I was knocked off my bicycle by a minivan whilst cycling in London. I was wearing a helmet. I was taken to hospital by ambulance but the care I received in A&E was patchy at best. The main injury I sustained was an ACL tibial spine avulsion injury in my right knee. This was not picked up until about a week after the event. I have had a partial knee replacement and a total of four surgeries. As well as this I blacked out at the scene of the accident and was drifting in and out of consciousness and then I blacked out again when I was in A&E. No head checks or scans were done at the time.
I continue to struggling hugely with the physical and mental effects of the accident. I have been doing physio almost constantly since the end of 2018. I was told time and time again that if I worked hard on my physio and did not overthink my exercises that I would eventually be ‘back to normal’. However this has not been the case. Especially with Covid and the fact all my healthcare has been online it has taken longer, a lot longer, for my continuing struggles to be picked up my medical professionals.
My main symptoms are:
Vision: Long sighted; Much better vision in my left than right eye; Struggles with moving my right eye.
Coordination: I struggle with fine motor skills on right side especially with my hands and fingers; Can struggle with accuracy in exercises like touching my nose with my finger and then touching a point in front of me. In my horse riding there are various actions I struggle with such as passing my whip from hand to hand. In swimming I struggle to get into a rhythm and match my right and left leg, this is worsened by the fact my left side is stronger than my right.
Balance: I can balance much better on my left side than my right side for example when standing on one leg. I struggle to walk along a line placing one foot in front of the other heal to two with my right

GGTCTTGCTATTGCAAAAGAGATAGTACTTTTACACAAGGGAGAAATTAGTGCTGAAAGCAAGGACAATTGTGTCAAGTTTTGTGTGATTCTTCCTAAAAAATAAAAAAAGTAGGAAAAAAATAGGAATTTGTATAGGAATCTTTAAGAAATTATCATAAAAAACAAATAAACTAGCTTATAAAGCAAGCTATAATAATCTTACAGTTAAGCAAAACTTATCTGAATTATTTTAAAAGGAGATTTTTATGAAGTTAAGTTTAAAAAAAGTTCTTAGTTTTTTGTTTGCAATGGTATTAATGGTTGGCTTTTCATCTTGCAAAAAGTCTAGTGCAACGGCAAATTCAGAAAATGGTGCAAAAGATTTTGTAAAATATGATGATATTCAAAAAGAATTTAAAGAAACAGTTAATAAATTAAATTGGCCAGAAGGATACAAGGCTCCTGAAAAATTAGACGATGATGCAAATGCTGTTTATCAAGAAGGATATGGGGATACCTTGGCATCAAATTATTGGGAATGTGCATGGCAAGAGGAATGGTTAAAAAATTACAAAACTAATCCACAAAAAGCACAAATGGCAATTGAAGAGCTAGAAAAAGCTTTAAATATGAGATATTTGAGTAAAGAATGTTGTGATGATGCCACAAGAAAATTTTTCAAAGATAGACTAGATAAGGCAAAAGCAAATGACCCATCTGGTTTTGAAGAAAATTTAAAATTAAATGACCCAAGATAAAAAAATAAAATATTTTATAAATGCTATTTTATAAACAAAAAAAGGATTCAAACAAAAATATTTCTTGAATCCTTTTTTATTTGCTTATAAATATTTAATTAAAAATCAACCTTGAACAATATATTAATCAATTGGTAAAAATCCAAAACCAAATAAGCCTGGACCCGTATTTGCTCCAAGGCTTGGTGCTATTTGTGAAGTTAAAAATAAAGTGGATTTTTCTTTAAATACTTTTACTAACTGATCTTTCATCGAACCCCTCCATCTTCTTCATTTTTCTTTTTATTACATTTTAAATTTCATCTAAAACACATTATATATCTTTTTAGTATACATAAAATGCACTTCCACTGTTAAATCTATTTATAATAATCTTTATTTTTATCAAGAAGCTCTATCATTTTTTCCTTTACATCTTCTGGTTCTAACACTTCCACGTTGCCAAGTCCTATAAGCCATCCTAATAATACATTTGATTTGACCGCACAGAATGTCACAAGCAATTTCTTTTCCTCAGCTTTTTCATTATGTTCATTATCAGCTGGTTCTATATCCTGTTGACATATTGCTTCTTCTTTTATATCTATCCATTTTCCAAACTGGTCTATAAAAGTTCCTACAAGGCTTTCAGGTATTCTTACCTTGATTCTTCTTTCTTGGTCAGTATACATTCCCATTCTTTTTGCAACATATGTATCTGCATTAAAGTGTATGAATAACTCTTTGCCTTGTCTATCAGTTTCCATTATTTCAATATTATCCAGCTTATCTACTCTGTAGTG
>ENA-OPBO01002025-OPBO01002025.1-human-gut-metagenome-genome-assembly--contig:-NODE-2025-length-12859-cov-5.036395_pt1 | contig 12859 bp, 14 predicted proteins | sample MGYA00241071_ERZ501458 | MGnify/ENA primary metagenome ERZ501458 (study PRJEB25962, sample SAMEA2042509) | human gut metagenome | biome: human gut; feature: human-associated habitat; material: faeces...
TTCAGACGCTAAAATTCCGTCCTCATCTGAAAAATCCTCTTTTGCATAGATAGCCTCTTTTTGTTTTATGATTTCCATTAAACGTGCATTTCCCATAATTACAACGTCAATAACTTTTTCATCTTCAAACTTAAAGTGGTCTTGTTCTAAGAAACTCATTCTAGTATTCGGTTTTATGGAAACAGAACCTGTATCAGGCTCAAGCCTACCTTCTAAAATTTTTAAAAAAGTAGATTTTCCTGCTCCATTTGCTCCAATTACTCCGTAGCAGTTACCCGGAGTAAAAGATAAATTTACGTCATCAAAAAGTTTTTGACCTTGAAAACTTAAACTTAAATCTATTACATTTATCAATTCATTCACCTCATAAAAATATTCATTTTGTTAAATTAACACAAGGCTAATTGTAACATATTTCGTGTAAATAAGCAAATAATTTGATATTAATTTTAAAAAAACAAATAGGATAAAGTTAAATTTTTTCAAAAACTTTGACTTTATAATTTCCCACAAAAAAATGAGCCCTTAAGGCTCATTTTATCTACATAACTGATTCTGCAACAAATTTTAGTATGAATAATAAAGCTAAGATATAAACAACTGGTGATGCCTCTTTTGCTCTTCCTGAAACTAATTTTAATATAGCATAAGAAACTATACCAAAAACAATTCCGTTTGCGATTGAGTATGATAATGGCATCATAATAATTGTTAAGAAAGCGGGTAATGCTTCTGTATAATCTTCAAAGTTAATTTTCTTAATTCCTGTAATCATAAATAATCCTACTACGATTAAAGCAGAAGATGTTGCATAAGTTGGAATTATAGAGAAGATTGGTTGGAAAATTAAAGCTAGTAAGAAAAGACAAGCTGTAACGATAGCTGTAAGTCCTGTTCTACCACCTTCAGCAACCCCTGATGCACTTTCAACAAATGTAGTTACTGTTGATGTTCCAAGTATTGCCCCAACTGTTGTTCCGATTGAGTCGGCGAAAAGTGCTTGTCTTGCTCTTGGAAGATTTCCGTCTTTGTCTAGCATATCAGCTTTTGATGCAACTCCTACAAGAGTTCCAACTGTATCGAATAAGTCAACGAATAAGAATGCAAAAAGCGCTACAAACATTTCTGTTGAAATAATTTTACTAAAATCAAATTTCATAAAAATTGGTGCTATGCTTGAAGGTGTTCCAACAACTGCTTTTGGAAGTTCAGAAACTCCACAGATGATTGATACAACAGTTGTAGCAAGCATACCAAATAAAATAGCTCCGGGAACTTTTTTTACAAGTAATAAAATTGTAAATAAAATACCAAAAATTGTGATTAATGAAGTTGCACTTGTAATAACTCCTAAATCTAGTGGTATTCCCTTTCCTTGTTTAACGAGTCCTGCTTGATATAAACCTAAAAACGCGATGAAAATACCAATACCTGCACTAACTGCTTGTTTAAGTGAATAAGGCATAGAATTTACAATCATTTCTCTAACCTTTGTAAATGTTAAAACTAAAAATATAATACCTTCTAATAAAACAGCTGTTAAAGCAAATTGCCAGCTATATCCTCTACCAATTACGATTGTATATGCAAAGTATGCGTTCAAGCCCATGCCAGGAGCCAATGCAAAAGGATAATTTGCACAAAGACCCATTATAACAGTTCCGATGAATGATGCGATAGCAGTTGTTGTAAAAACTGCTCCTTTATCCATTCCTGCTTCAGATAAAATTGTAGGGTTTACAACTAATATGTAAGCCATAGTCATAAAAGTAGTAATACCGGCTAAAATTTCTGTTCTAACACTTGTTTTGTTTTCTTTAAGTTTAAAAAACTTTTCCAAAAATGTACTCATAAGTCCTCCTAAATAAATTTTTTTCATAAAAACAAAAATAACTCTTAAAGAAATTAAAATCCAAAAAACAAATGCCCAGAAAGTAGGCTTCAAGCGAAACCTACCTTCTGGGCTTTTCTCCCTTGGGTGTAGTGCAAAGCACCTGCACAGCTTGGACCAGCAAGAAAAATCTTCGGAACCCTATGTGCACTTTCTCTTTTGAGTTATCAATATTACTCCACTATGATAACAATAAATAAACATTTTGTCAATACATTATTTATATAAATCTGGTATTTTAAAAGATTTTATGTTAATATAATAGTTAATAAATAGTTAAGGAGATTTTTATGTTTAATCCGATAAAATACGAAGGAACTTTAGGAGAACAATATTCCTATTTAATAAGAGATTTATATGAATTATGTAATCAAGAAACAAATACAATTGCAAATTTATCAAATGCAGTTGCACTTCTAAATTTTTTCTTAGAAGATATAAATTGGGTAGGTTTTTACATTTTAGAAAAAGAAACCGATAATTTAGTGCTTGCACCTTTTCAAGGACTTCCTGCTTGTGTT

Sensation: I have reduced sensation on my right side but especially from my thigh downwards. I have less sensitivity to temperature on my right side most notably from my knee downwards.
Mind muscle connection: This one is hard to explain but my left side responds normally to what my brain asks it to do such as moving my leg. But with my right side sometimes my body doesn’t seem to respond to what I ask it to do. For example I will go to stand up and my right leg just won’t move and I’ll just be sitting there looking at it knowing that mechanically there is no reason it shouldn’t move.
Pain: I struggle with joint and muscle pain on my right side but especially in my knee and hip. Nerve pain is also a problem for me and I struggle with restless leg syndrome but it is in my mainly arms, sometimes spreading to my legs and much worse on the right side.
So there you have it. My FND journey so far. I don’t know what the future holds but I hope that I get a treatment plan and am able to make some progress. But even without that knowing what is going on has been so validating. You know your body best. If you think there is something wrong then keep advocating for yourself. Don’t back down or give up. I know it’s so hard (and it shouldn’t be as difficult as it is) but you deserve care and support.